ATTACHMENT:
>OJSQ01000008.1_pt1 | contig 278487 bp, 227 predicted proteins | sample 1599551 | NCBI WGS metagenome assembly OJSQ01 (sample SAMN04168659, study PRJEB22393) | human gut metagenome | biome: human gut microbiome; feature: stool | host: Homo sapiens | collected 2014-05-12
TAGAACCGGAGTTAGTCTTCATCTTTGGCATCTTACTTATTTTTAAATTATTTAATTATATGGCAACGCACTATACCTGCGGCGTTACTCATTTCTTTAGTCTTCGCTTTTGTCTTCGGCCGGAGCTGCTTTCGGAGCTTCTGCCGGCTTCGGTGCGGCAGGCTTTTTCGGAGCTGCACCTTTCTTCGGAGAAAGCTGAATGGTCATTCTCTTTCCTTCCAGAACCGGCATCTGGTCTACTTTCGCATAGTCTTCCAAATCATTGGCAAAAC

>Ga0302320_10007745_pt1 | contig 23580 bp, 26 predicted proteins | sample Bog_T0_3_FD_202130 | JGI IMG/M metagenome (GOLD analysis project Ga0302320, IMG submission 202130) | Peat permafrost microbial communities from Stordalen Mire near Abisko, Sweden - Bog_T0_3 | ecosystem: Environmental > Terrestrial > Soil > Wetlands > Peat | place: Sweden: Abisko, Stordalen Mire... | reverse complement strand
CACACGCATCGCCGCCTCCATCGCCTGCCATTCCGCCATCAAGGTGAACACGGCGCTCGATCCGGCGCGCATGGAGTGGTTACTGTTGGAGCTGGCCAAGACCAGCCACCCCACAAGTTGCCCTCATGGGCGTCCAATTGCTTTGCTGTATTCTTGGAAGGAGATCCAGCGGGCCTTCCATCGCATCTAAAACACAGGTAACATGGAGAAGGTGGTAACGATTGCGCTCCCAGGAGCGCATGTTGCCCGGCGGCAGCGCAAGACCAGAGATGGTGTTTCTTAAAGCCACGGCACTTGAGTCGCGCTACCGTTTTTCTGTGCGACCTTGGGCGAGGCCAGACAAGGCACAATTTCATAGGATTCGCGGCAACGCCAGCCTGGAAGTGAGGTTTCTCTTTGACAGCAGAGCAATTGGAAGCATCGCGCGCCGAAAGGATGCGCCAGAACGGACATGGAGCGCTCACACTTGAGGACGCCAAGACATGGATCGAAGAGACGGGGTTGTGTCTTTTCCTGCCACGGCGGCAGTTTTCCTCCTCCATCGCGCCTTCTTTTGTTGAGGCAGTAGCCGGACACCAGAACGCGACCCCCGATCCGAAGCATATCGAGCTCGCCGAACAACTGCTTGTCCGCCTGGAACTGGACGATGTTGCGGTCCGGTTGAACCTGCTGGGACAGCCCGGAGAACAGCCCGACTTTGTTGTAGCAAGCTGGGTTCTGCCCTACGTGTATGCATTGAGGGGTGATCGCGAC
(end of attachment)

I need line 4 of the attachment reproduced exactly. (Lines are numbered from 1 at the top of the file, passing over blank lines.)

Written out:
CACACGCATCGCCGCCTCCATCGCCTGCCATTCCGCCATCAAGGTGAACACGGCGCTCGATCCGGCGCGCATGGAGTGGTTACTGTTGGAGCTGGCCAAGACCAGCCACCCCACAAGTTGCCCTCATGGGCGTCCAATTGCTTTGCTGTATTCTTGGAAGGAGATCCAGCGGGCCTTCCATCGCATCTAAAACACAGGTAACATGGAGAAGGTGGTAACGATTGCGCTCCCAGGAGCGCATGTTGCCCGGCGGCAGCGCAAGACCAGAGATGGTGTTTCTTAAAGCCACGGCACTTGAGTCGCGCTACCGTTTTTCTGTGCGACCTTGGGCGAGGCCAGACAAGGCACAATTTCATAGGATTCGCGGCAACGCCAGCCTGGAAGTGAGGTTTCTCTTTGACAGCAGAGCAATTGGAAGCATCGCGCGCCGAAAGGATGCGCCAGAACGGACATGGAGCGCTCACACTTGAGGACGCCAAGACATGGATCGAAGAGACGGGGTTGTGTCTTTTCCTGCCACGGCGGCAGTTTTCCTCCTCCATCGCGCCTTCTTTTGTTGAGGCAGTAGCCGGACACCAGAACGCGACCCCCGATCCGAAGCATATCGAGCTCGCCGAACAACTGCTTGTCCGCCTGGAACTGGACGATGTTGCGGTCCGGTTGAACCTGCTGGGACAGCCCGGAGAACAGCCCGACTTTGTTGTAGCAAGCTGGGTTCTGCCCTACGTGTATGCATTGAGGGGTGATCGCGAC